An illustrated graduate-level introduction to case study research, including qualitative comparative analysis (QCA), also known as configurational analysis, and covering information metrics methodology.
NEW IN THE 2016 EDITION
LIST OF ADVANTAGES OF QCA FOR CASE STUDY RESEARCH1. It is useful for causal explanation, leading to theory development. 2. QCA supports theory testing by determining if expected patterns conform to generalizations based on observed cases. QCA also supports policy decision-making by uncovering both necessary and sufficient conditions needed for a desired outcome. 3. It handles various types of causality, including asymmetric causality and multi- conjunctural causality (where the causal effect reflects a combination of multiple causes - a "causal package" - rather than a single cause). 4. Where correlational approaches tend to dismiss low-correlated causal variables, the set-theoretic asymmetrical approach of QCA can identify strong set theoretic relationships involving limited subsets of case. Where correlative studies may yield null findings, it is possible QCA may identify strong patterns involving the same variable and even situations where presence of the variable is important in one causal pattern while absence of the variable is important in a second causal pattern. 5. QCA incorporates counterfactual reasoning. The complex, parsimonious, and intermediate solutions of QCA in effect engage in "thought experiments" which treat "remainders" (logical causal patterns with no observed cases) differently, either excluding them (complex solution), including those which simplify the solution (parsimonious solution), or include those which simplify the solution and which are consistent with researcher-specified causal assumptions (intermediate solution). 6. QCA promotes recognition of equifinality (multiple causal paths leading to the same outcome). QCA is thus particularly salient when the researcher has reason to think that more than one causal path may lead to an outcome of interest and that the effect of any given condition may only come to light when that condition is associated with certain other conditions. 7. QCA involves causal asymmetry and often will show that the causal conditions associated with presence of the outcome are different from the causal conditions associated with the absence of the outcome. Multiple causal configurations may be associated with either high or with low membership in a given outcome state. Understanding multiple asymmetrical causal relationships often is more helpful to both theory building an policy analysis that are quantitative "percent of variance explained" solutions. 8. As a corollary, models in QCA need not assume unidirectional causality or be recursive as is required for most models using standard quantitative modeling techniques. 9. For ordinal and interval data in fuzzy set QCA, data are calibrated rather than using the usual raw data usual in quantitative social science. Calibration incorporates external standards and external knowledge about cutting points for inclusion and non-inclusion of cases in membership in an attribute, and about cross-over (tipping) points for likelihood of membership or non-membership. Unlike uniform methods of measurement in correlational analysis, calibration in QCA may be different for different cases as appropriate based on external knowledge). 10. Where correlational methods may dismiss a causal variable if its additive net effect is small when previously-entered variables are controlled, QCA takes a more holistic approach which shows how combinations of causal variables work in sets. 11. Generalization is possible whether the number of cases is small, medium, or large. 12. QCA lends itself to set-theoretic graphical analysis, in which Venn-type diagrams are extended to include causal arrows representing "necessary" and "sufficient" causal conditions. 13. QCA affords one useful basis of analysis in triangulation and multi-method approaches, which are often thought to be more valid than monomethod research designs. 14. QCA can be used to supplement quantitative research, as by identifying variables to include in a quantitative model or by spotlighting mediating variables.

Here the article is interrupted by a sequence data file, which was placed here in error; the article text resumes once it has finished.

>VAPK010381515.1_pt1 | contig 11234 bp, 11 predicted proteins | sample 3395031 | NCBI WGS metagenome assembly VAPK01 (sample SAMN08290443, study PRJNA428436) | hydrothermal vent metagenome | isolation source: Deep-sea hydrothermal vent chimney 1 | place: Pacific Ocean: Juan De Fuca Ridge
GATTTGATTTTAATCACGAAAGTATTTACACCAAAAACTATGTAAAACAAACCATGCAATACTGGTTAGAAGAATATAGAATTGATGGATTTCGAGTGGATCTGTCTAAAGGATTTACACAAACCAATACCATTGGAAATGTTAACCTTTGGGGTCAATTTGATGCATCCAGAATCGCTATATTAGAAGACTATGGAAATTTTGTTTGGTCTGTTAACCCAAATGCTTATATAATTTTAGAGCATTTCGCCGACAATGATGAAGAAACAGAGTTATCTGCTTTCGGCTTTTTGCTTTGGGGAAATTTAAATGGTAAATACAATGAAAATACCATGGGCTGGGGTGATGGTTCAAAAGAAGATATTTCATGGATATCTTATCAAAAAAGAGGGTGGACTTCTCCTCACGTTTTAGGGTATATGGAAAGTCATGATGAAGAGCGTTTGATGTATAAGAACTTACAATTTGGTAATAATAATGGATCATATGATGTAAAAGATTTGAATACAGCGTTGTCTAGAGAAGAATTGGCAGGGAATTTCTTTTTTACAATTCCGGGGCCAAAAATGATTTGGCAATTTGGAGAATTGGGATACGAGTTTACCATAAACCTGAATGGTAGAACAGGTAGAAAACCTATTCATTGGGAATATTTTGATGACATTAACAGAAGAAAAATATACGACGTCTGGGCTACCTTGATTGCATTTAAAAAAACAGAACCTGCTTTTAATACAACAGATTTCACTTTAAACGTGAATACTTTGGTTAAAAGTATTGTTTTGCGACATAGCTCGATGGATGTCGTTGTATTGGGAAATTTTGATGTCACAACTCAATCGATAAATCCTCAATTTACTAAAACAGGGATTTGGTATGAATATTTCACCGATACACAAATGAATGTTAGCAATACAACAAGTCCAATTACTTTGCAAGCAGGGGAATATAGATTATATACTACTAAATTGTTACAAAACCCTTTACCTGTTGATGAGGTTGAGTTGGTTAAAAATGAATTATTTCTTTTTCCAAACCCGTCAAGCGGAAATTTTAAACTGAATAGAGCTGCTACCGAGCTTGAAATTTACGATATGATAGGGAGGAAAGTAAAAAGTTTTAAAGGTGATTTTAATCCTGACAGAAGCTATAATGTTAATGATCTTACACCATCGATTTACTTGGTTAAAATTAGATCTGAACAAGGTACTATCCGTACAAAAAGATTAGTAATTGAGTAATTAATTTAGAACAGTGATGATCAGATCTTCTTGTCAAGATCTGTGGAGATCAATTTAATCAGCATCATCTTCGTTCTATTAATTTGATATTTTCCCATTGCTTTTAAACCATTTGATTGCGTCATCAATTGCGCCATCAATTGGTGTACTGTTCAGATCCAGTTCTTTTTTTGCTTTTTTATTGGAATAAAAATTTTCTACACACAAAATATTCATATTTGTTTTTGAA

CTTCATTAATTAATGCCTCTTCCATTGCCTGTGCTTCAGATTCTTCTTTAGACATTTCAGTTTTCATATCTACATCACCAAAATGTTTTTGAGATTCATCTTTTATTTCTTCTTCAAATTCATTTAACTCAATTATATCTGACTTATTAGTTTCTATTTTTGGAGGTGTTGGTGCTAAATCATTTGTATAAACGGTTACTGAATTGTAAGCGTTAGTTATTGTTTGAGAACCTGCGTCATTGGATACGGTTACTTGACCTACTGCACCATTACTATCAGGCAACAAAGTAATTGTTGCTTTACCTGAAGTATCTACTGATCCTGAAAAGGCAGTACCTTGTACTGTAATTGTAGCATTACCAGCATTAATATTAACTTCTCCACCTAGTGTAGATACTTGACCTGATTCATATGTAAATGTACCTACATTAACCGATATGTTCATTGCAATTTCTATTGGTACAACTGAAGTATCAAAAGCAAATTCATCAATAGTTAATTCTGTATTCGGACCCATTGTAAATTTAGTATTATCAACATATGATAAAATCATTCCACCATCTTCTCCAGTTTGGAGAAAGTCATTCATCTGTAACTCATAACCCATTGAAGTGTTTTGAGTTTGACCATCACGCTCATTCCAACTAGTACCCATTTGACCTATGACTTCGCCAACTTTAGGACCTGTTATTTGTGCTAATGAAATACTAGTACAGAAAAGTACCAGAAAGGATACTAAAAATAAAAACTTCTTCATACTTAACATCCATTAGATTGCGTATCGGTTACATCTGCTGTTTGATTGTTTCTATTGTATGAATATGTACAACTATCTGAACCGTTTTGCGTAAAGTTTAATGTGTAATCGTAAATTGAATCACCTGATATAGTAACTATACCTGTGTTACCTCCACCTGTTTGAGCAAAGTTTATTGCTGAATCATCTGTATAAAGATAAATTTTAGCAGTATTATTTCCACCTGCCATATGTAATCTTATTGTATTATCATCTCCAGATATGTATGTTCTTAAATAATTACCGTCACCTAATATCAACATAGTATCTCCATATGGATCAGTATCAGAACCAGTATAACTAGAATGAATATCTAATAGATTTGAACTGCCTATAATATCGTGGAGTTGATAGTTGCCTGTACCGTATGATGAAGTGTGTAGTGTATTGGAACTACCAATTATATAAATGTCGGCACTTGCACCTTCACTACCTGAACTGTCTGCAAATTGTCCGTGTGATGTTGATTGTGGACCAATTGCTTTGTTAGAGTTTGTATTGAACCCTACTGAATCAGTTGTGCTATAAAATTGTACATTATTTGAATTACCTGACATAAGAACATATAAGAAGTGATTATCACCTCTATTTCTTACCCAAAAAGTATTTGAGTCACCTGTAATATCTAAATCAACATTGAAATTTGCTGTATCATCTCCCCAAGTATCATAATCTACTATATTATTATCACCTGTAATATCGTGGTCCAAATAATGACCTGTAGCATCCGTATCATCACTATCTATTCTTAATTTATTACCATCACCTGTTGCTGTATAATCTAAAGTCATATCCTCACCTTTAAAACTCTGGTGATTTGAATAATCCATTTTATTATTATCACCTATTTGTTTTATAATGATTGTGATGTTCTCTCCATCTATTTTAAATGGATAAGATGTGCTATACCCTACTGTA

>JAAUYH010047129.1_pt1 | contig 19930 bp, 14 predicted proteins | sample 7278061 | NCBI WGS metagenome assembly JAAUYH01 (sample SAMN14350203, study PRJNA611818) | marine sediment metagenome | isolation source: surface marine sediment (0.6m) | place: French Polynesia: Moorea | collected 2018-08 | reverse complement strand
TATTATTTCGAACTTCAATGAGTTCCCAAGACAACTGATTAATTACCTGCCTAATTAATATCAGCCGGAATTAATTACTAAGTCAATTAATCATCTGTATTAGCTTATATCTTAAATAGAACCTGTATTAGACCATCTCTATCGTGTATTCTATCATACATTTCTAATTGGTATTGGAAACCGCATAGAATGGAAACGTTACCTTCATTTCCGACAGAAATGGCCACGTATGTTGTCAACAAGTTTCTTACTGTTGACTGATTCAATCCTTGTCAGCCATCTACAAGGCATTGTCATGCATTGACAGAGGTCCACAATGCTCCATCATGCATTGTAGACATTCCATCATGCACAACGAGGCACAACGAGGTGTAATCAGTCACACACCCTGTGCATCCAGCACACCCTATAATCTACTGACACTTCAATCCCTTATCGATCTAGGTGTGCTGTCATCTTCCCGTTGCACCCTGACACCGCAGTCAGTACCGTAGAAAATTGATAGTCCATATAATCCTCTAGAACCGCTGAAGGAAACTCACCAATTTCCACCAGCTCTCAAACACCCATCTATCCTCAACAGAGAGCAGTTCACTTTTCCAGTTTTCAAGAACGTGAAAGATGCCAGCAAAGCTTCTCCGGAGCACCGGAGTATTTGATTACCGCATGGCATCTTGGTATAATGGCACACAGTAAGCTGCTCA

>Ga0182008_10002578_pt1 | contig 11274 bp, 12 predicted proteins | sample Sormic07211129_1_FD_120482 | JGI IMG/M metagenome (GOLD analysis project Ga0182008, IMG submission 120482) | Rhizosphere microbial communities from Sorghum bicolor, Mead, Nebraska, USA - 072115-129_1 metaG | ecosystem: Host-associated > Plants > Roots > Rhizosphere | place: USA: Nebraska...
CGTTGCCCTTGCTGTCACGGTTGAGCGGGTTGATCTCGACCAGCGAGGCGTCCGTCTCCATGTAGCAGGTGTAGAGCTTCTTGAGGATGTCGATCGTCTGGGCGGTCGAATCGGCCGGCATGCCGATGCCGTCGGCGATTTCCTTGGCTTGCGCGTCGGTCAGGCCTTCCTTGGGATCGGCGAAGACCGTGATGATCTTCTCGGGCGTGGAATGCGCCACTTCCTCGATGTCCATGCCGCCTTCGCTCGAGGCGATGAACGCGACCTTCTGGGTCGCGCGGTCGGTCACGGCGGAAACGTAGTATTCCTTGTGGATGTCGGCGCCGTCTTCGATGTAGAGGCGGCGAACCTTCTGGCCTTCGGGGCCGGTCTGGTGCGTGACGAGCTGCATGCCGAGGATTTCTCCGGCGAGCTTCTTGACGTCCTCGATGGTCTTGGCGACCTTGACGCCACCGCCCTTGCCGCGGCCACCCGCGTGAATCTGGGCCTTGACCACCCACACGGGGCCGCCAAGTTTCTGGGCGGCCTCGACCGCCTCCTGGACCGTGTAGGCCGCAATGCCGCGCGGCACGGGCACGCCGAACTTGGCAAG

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CASE STUDY ANALYSIS & QCA Example datasets 6 Overview 6 Key Concepts and Terms 7 Types of case studies 7 Research designs for case study research 9 The grounded exploratory design 9 Counterfactual comparison design 10 Experimental single case research design (SCRD) 11 Cross-sectional comparison design 11 Longitudinal comparison design 12 Dynamic comparison design 12 Case selection strategies 13 Data collection 16 Data collection methods 16 Linear or iterative? 18 "Thick description" 18 Constant comparison 22 Case quality control 23 Pattern matching 24 Overview 24 Congruence testing 25 Explanation-building 25 Terminating data collection 25 Process tracing 27 Overview 27 Controlled observation 27 Time series analysis 28 Critical incident technique (CIT) 28 Meta-analysis 29 Overview 29 Implementation considerations 31 Quantitative meta-analysis of cases 33 Example: DOE (2010) 35 Configurational (QCA) analysis 37 Overview 37 Types of QCA 42 Coverage vs. consistency 42 Dealing with inconsistency and contradictions 46 QCA: Limits, criticisms, and assumptions 47 fsQCA software 49 Crisp set QCA 50 Crisp set QCA example 1 50 Crisp set QCA example 2 67 Crisp set QCA example 3 88 Longitudinal pattern matching 91 Research design considerations 91 Fuzzy-set QCA 96 Overview 96 Fuzzy set QCA example 1 97 Fuzzy set QCA example 2 109 Internal structural heterogeneity index (ISHI 110 Qualitative and Multi-Method Research periodical 112 Information metrics / structured-focused comparison 113 Data 113 Overview 113 Entropy, conditional entropy, and uncertainty 114 Information metrics example 115 Statistical packages for the uncertainty coefficient 122 Information metrics complements QCA 128 Assumptions of case studies methods 131 Frequently Asked Questions 131 What are common standards for case studies based dissertations? 131 Is Institutional Review Board/Use of Human Subjects approval necessary for case study research? 133 Is case study research a social science substitute for scientific experimentation? 133 Aren't case studies unscientific because of researcher bias? 133 Aren't case studies unscientific because findings cannot be generalized? 135 Is a "case history" the same as a "case study"? 135 Are all case studies forms of case study research? 135 Is a joint or team approach to case study research preferred over single-investigator research? 136 What is a "consortium benchmarking" case study? 136 How is case study research related to complexity science? 137 What is nVivo? 137 What is xSight? 138 What is Leximancer? 138 What type of sampling is required in QCA? 138 How many predictor variables can QCA handle? 139 How does calibration work in fsQCA? 140 What are "remainders" in QCA? 143 How does the QCA algorithm simplify the truth table? 144 How is QCA related to cluster analysis? 146 How are hierarchical data handled in QCA? 147 What support exists for QCA? 148 What QCA software is available? 149 Bibliography 151 Acknowledgments 162 Page count: 164